Savannah cat breed information and advice

The Savannah is an exotic, hybrid breed and closely resembles its wild cat ancestor, the African Serval. The first known Savannah kitten was born in 1986 in the US and was a cross between a domestic cat and an African Serval. This beautiful breed is tall, lean and graceful. Their size depends on which generation they are - first-generation male cats are the largest.

Savannahs are active, curious cats and need a lot of interaction with their human family or other pets. They may not be suitable for everyone, especially families with small children. This breed guide will help you decide whether you should welcome a Savannah into your home.

Savannah cat facts

Lifespan 15-20 years
How much a kitten can cost between £800 and £16,000
Size 335-43 cm
Weight 3.2-6.8 kg
Grooming minimal
Temperament affectionate, outgoing, loyal, playful
Exercise very active so need lots of exercise



Savannah cat insurance

It’s important to protect your Savannah with pet insurance. If your cat is diagnosed with an illness, cat insurance can help cover the cost of vet bills. This includes any medication, vet prescribed complementary treatment or surgery.

Sainsbury’s Bank Pet Insurance

Sainsbury’s Bank Savannah insurance can be taken out as soon as your pet is 8 weeks old, right up until their 10th birthday. And once you have cover in place, we’ll insure your Savannah for their entire life - as long as you renew your policy year after year. Giving you one less thing to think about.

How to care for a Savannah cat

Savannah cats need a balanced diet, regular grooming, and lots of exercise and attention. As they’re a fairly new and uncommon breed, we’ll help you find out as much as you can before deciding if this is the breed for you.

The Savannah tends to prefer a high protein, meat-based diet. They may not be able to digest cat foods containing grains or corn. Your breeder should be able to provide details of your kitten’s diet and how often they’re fed. Savannahs are particularly susceptible to changes in their diet, and any change should be gradual to avoid tummy upsets.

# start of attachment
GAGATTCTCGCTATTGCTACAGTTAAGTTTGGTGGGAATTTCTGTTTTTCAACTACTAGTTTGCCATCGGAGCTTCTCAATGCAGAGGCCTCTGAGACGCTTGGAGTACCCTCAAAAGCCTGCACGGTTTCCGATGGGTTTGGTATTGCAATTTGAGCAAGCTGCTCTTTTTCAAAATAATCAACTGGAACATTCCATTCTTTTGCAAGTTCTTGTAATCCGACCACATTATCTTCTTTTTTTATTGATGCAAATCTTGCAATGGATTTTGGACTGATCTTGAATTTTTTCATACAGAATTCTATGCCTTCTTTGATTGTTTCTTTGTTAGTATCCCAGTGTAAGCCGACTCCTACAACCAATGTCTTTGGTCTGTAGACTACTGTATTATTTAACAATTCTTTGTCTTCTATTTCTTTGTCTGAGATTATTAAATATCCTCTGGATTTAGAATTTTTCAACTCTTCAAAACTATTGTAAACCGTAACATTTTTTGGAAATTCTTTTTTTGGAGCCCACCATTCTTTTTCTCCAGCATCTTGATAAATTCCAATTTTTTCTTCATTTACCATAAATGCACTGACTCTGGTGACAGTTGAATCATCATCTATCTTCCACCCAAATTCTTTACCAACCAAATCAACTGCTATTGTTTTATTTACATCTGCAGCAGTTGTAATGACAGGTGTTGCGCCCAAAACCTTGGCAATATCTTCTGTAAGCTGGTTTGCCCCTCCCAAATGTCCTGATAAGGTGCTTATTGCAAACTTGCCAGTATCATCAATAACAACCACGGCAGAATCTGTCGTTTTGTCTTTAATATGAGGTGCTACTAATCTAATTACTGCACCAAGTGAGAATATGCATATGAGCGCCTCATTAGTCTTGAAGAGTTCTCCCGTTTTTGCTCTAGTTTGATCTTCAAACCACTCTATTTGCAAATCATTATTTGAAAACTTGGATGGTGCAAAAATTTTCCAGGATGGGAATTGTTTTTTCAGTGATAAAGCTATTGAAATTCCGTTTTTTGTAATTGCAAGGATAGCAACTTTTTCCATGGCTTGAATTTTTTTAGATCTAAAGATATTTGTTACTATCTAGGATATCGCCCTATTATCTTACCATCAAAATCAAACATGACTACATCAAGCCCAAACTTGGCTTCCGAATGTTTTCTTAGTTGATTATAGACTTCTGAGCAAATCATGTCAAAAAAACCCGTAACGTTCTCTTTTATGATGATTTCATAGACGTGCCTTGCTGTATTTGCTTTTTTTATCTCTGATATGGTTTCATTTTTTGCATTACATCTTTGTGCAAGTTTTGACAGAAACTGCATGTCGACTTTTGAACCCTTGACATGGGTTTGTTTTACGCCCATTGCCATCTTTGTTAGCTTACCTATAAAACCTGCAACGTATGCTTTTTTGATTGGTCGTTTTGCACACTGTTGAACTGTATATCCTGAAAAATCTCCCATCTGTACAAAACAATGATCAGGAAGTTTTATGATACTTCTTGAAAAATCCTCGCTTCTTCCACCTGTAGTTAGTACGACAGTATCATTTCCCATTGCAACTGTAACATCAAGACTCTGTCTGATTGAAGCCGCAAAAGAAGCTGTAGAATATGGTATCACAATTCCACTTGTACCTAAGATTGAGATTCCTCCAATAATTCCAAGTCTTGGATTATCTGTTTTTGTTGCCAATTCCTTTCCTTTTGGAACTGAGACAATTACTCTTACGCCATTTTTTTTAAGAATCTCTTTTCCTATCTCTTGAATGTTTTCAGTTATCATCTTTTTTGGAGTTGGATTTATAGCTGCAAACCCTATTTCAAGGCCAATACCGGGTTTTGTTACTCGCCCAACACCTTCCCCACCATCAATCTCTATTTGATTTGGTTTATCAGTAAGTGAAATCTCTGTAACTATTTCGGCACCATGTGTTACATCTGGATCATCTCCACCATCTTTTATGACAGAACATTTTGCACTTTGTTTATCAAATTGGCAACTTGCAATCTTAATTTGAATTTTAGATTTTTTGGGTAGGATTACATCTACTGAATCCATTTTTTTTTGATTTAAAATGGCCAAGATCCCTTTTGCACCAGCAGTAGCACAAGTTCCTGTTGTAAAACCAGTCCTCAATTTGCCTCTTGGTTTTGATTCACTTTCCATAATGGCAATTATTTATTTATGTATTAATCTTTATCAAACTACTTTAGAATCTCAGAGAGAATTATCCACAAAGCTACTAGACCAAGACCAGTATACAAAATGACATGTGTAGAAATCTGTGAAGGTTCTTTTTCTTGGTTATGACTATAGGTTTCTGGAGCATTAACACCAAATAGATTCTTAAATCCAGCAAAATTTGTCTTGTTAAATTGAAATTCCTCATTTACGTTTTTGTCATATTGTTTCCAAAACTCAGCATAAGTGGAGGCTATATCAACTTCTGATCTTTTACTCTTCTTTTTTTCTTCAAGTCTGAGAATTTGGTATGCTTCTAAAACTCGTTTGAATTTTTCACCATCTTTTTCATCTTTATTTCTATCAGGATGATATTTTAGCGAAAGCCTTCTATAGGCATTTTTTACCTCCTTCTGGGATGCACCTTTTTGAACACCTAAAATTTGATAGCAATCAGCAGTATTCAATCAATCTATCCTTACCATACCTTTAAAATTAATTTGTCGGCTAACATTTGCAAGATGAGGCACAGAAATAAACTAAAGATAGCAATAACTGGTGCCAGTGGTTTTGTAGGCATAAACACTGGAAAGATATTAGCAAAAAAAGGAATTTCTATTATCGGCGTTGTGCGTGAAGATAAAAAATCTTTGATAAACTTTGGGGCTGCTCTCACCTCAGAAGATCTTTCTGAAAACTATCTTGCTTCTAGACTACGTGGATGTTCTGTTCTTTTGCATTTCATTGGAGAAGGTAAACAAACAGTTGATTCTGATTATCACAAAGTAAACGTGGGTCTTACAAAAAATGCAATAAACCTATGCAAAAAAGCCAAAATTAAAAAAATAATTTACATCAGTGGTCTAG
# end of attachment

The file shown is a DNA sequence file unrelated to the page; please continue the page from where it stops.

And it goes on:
Savannah cats have a short coat and don’t need much grooming. A gentle brush once a week will do.

Their coat is black, brown spotted tabby, black silver, or black smoke in colour. It can be short to medium in length with striking dark spots and other markings. These spots can be round, oval or elongated and other distinctive features are their ears and eyes. Their ears are large and set high on top of their head. Their eyes are hooded and flat across the top. They also have a very long neck, a long body, and long legs. Their medium-length, thick tail has black rings with a black tip.

Savannah cats are energetic and love to play, especially in water. They’re happy as either indoor or outdoor cats, but most owners tend to keep them as house cats. Give them toys to keep them amused and a perch so they can climb. They’re athletic and agile and can easily jump high from a standing position. So, remember to put your valuable and fragile ornaments somewhere they can’t be knocked over.

If Savannah cats have access to a garden, they can use up all that energy outside. But if you’re concerned about your pet wandering off or being stolen, you can teach it to walk on a lead. Or consider installing an outdoor ‘catio’ (cat patio/cat enclosure) so your feline friend can play safely outside.

Savannahs are an intelligent cat breed. Over time - and with plenty of positive reinforcement - they can be trained to walk on a lead. They love playing games and can be trained to ‘fetch’. Toilet training should be simple too, but make sure the litter box is large enough for their long legs.



Temperament and behaviour

As Savannahs are such a new breed, it’s hard to be specific about general character traits. Their personality will depend on how close they are to the first cross with their wildcat ancestor. Savannahs are given a filial number that shows how far removed they are from their wild parent - and how much wild DNA the cat has. It takes at least three generations for Savannah kittens to stop being considered wildcat hybrids and purebred Savannahs - i.e. F4 Savannah kittens.